Stu Ungar Artifact For Sale (Collecting Poker Memorabilia)
One normally doesn’t think of poker as a game with memorabilia.
After all, poker isn’t like football or baseball — where balls, bats, uniform jerseys and other rare artifacts can sometimes fetch hundreds of thousands of dollars. No matter how rare or unusual the item, it’s hard to imagine any poker artifact being worth much to a collector or viewed in the public eye as a cherished national treasure.
Some notable exceptions could be old decks of cards used in the old World Series of Poker championships dating back to the 1970s, and other keepsakes like table felts, chips, and various items which are exceptionally rare and have a unique story behind them. Too bad most of them are long gone now. For instance, if someone could dig up Doyle Brunson’s famous 10-2 off-suit, and by that I mean the actual cards that won world poker championships back-to-back in 1976 and 1977, one presumes they would attract significant interest at Christie’s Auction. However, most items which may have ultimately become collectible were either tossed away or destroyed — except for poker chips, which is now a cottage industry all its own (see some of Andy Hughes postings on Facebook about chip collecting, which are history lessons in themselves).
Recently, I was contacted by a person I don’t know who is currently auctioning off a unique item on ebay. He somehow gained possession of Stu Ungar’s official chip count slip from the 1997 World Series of Poker, after players bagged chips at the end of Day One. Ungar went on to win the Main Event that year. These slips are quite common in tournament poker today, used almost daily by top pros, and aren’t particularly valuable. Even slips of paper with the signatures of contemporary stars — such as Phil Ivey or Daniel Negreanu — probably wouldn’t be worth very much. They’re just way too common.
However, a major exception might be Stu Ungar’s chip count slip, and not just because it’s from the final triumph of his storied career. What makes this item quite especially unique is that it’s one of the more readable autographs I’ve seen from Ungar. Perhaps some background here is in order.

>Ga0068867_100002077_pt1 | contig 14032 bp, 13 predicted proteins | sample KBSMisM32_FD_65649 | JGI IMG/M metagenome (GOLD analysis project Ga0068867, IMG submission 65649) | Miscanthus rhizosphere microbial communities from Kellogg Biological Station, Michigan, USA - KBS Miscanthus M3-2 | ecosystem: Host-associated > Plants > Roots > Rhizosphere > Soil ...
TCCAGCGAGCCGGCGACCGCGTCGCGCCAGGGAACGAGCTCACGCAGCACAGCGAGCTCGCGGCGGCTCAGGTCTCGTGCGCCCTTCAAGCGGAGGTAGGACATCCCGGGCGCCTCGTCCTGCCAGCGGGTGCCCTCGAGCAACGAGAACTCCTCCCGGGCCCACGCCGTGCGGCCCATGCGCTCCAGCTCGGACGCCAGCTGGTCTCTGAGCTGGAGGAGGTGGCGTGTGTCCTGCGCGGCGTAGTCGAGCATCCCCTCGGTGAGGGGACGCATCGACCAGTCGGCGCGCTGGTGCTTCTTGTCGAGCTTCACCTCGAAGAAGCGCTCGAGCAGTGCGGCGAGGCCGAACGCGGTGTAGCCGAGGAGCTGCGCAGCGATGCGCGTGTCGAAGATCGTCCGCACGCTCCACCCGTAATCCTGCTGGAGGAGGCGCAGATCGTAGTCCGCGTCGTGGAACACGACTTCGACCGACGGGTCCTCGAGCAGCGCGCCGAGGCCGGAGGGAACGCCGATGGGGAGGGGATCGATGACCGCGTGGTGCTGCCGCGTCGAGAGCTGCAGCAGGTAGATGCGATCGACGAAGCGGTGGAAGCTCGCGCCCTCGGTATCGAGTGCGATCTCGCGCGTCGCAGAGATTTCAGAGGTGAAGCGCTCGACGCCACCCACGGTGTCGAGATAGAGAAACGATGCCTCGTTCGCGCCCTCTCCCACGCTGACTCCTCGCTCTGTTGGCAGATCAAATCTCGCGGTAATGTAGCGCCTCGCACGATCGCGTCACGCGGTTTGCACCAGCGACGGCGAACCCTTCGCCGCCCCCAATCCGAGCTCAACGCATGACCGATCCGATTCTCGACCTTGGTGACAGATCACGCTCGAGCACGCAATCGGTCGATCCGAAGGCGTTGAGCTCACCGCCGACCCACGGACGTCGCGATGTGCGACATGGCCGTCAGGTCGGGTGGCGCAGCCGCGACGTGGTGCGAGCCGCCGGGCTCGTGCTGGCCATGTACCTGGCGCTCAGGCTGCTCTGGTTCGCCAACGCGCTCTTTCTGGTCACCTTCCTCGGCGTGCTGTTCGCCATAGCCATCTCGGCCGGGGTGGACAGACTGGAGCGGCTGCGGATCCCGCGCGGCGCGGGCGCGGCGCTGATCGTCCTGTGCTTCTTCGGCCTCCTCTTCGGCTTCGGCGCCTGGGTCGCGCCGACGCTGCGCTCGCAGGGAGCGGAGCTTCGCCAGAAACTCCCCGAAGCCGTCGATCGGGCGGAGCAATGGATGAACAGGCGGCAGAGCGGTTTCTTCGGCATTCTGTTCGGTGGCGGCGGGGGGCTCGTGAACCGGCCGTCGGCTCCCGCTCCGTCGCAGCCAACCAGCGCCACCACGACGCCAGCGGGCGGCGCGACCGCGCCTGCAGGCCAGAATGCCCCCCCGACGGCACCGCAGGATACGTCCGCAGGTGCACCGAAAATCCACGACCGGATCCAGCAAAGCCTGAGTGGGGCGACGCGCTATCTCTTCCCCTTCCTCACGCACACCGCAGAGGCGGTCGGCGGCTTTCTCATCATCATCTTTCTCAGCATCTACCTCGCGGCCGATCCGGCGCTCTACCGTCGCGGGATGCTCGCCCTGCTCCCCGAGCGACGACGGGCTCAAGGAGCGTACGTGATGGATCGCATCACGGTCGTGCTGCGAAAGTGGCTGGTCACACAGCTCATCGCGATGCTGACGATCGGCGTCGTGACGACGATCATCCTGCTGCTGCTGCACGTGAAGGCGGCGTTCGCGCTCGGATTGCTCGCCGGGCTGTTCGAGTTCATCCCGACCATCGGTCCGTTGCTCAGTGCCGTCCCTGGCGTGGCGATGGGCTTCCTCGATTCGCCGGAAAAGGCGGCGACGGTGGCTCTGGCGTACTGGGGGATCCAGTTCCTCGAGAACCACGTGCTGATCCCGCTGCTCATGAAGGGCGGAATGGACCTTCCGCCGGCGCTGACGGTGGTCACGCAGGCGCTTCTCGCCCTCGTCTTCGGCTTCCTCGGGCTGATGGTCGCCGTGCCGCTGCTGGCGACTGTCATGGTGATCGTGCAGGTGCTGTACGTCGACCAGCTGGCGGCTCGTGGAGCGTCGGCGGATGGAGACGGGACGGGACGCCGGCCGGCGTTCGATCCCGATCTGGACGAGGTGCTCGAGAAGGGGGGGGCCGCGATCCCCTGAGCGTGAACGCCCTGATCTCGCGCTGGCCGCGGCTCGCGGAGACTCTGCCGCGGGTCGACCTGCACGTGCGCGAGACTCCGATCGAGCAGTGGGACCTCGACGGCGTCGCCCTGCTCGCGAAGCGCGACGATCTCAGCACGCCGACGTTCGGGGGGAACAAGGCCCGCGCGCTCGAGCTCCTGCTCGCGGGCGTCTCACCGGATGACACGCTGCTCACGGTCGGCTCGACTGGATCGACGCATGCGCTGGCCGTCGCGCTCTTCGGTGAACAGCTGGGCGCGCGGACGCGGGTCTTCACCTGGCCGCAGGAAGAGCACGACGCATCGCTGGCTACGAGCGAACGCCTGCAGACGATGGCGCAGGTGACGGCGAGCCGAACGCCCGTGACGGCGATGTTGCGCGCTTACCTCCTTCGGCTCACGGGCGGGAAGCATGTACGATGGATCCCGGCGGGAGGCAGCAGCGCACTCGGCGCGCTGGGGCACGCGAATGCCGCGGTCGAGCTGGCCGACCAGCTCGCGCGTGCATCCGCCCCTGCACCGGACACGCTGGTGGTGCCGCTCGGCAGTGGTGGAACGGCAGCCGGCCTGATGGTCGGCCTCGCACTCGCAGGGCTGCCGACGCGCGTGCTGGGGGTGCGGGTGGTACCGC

Stu Ungar lived 45 years. He died in 1998. While he lived, he rarely signed anything. Ungar didn’t have a bank account. He never wrote a personal check. He didn’t use credit cards. At a time when he was pretty much acknowledged as the best player in the world, there was no market for his autograph. Poker players weren’t celebrities like they are today. And so, Stu Ungar autographs have become exceptionally rare. That this item also bears significant historical connection to his third world title (a record unlikely ever to be broken), means that it’s priceless.
I have no connection to the seller, Frank J. Marci. I have nothing to gain from him attracting a higher bid or eventually selling this item. Nonetheless, I do find the subject interesting. Somewhat concerned with how these poker artifacts are trafficked, I contacted Mr. Marci and asked how he managed to obtain the chip count slip. I was there at the 1997 WSOP when Ungar won, and didn’t recall his name.
He wrote back to me with the following explanation:
The story is not very glamorous but it is the truth. I had always wanted an Ungar autograph but had come across nothing but poor forgeries. I suppose when Ungar was in his prime, poker autographs were not really sought after. My first attempt at a legit autograph was to actually go to the Oasis Motel where he was found dead in the hopes that the motel might have kept the log book that Ungar supposedly signed before his demise. The motel manager whose name I believe was Peter said the log book was most likely in a land fill somewhere.
A few years later, Leaf trading cards released a product called Razor Poker which contained genuine poker player autographs and was boasting that one genuine Stu Ungar auto would be in a pack for a lucky finder. Well that auto to my knowledge never did surface. After this, I decided to email the owner of Leaf trading cards who told me that he had 3 Ungar chip count cards remaining. These were similar to the one he put in a pack of Razor Poker cards. He sent me scans of the cards and I began to see if I could attach the chip count from any to an actual tournament. When I saw that one matched immediately to his 1997 World Championship, I bought it immediately.
I wish Mr. Marci well. I hope someone buys this item and will take care of it as the rare treasure that it is, one of the few remaining collectibles from poker’s past. Too bad that we don’t value things from history as much as we should. Perhaps if we start holding onto the reminders of our past that matter, we can enjoy and reflect upon them later, and future generations can come to know the name Stu Ungar, and other departed greats.
No doubt, this item is One of a Kind.
Click HERE to see the auction page on ebay.
Here’s the official daily report from the first day of the 1997 WSOP Main Event (produced by Conjelco.com — courtesy Chuck Weinstock), which authenticates Stu Ungar’s chip count: